In one embodiment involving marine vessels, a plurality of tugs may be operating together to move the same larger vessel, and where each tug is linked in time to accomplish the mission of moving the larger vessel. In another embodiment, a single marine vessel may have a plurality of engines. Off-highway vehicle (OHV) applications may involve a fleet of vehicles (e.g., mine trucks or other mining vehicles) that have a same mission to move earth, from location A to location B, where each OHV is linked in time to accomplish the mission. With respect to a stationary power generating station, a plurality of stations may be grouped together collectively generating power for a specific location and/or purpose. In another exemplary embodiment, a single station is provided, but with a plurality of generators making up the single station. In one example involving locomotive vehicles, a plurality of diesel powered systems may be operating together where all are moving the same larger load, and where each system is linked in time to accomplish the mission of moving the larger load. In another exemplary embodiment a locomotive vehicle may have more than one diesel powered system.
Upon determining the lack of input received from the operator 1001 during the input countdown (e.g., the input countdown lapses), the controller 1004 is configured to initiate an alert countdown 1006 (
The exemplary embodiment of
In an exemplary embodiment, the controller 1004 may reduce the duration of the input countdown, and thus require that the operator 1001 provides more frequent input, or the controller 1004 will initiate the alert countdown 1006 if the reduced input countdown lapses. For example, the controller 1004 may reduce the duration of the input countdown if the response time of the operator 1001 during the alert countdown 1006 is greater than a predetermined threshold, which is stored in a memory 1028 of the controller 1004. For example, if the alert countdown is 25 seconds, the response time is 23 seconds, and the predetermined threshold is 20 seconds, the controller 1004 may reduce the duration of the input countdown. The predetermined threshold may depend on various factors, such as a parameter of the locomotive 1002, and a parameter of the railroad 1018 upon which the locomotive 1002 travels, for example. However, the predetermined threshold for the response time may be fixed or may be based on factors other than those listed above. In another exemplary embodiment, the controller 1004 stores the response time of each alert countdown in the memory 1028, and may reduce the duration of the input countdown if the response time for a number of consecutive alert countdowns continuously decreases. For example, if the operator 1001 response time for consecutive alert countdowns is 2 seconds, 10 seconds, and 20 seconds, the controller 1004 may reduce the duration of the input countdown. In an additional exemplary embodiment, upon determining that the response time is greater than the predetermined threshold stored in the memory 1028, the controller 1004 may reduce the duration of the alert countdown 1006, thereby requiring that the operator 1001 provides a response within a shorter time duration, or the controller 1004 will initiate corrective action, such as activating a braking system, for example.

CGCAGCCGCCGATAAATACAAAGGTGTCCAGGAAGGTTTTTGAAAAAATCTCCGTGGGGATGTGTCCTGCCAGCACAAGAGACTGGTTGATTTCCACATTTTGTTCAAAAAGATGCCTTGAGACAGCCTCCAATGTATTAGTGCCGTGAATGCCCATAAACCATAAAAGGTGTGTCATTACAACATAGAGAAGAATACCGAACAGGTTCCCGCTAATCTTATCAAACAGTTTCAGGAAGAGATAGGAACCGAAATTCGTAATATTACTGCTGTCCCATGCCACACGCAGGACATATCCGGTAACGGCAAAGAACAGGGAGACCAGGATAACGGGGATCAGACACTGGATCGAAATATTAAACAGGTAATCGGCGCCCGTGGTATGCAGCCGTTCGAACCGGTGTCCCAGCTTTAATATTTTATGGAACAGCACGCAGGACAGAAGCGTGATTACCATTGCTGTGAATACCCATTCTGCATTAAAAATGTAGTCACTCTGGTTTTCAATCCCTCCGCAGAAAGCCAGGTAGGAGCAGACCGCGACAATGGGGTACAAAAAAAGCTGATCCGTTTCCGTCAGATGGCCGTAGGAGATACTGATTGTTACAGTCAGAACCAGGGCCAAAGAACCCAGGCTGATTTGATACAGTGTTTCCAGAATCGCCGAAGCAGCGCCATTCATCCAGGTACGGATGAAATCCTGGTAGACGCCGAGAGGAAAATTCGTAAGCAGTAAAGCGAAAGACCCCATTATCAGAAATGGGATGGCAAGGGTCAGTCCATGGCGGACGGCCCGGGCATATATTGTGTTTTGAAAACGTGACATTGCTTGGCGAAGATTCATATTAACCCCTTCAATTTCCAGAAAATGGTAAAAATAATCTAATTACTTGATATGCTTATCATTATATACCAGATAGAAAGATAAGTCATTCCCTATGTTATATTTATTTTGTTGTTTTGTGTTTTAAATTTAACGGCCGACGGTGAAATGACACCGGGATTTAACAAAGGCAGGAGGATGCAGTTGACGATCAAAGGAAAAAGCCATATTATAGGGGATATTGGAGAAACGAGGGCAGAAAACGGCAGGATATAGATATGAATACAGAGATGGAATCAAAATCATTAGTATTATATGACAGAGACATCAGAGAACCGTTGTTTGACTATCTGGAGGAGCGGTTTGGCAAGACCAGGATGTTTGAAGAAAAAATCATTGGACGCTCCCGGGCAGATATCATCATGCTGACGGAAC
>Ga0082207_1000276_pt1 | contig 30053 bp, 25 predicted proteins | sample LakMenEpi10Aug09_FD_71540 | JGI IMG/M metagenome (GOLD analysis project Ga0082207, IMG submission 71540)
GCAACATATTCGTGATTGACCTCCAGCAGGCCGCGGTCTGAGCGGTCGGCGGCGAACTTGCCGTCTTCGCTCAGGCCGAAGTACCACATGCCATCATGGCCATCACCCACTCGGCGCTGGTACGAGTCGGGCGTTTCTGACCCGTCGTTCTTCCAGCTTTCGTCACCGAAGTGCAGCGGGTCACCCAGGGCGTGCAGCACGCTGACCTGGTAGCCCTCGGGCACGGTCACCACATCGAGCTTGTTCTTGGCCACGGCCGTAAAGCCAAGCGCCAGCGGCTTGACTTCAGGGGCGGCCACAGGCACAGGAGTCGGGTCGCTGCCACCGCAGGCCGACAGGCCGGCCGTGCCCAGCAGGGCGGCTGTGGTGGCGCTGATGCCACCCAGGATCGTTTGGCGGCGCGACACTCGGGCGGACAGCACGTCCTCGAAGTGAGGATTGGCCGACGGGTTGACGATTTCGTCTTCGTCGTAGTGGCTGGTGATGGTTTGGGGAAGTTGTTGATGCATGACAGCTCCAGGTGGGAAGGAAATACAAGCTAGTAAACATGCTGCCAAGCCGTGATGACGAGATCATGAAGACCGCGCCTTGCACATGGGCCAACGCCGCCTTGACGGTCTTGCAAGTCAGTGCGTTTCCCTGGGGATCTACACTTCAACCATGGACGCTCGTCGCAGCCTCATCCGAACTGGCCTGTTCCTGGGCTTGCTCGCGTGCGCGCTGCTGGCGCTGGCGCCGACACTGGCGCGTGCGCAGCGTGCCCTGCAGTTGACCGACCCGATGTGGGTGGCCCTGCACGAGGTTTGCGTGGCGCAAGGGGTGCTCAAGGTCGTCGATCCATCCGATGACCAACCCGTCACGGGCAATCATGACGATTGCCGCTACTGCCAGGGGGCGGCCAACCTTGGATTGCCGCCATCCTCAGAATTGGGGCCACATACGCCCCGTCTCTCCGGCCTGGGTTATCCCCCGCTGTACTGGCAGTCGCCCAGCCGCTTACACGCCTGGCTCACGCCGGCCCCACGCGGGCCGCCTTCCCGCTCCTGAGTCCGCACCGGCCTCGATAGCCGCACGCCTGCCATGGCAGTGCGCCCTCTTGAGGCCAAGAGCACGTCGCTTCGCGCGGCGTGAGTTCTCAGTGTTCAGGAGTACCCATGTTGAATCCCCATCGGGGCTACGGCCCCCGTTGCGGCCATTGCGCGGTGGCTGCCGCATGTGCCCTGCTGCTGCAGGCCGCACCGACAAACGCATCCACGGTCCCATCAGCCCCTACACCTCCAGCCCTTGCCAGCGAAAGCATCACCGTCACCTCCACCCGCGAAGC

As illustrated in the exemplary embodiment of
The exemplary embodiment of
In an exemplary embodiment, when the controller 1004 is in an automatic mode, the controller 1004 predetermines an operating parameter for the locomotive 1002 at incremental locations along the predetermined route. As the locomotive 1002 travels along the predetermined route, the operator 1001 needs to be sufficiently alert to ensure that the current operating parameter of the locomotive 1002 conforms with the predetermined operating parameter at each incremental location. Thus, an effective query to determine the alertness of the operator 1001 involves prompting the operator 1001 for a predetermined operating parameter at a current location of the locomotive 1002, for example. Upon receiving the operator's 1001 response, the controller 1004 subsequently compares the operator's 1001 response with the actual predetermined operating parameter at that location, which is stored in the memory 1028 of the controller 1004.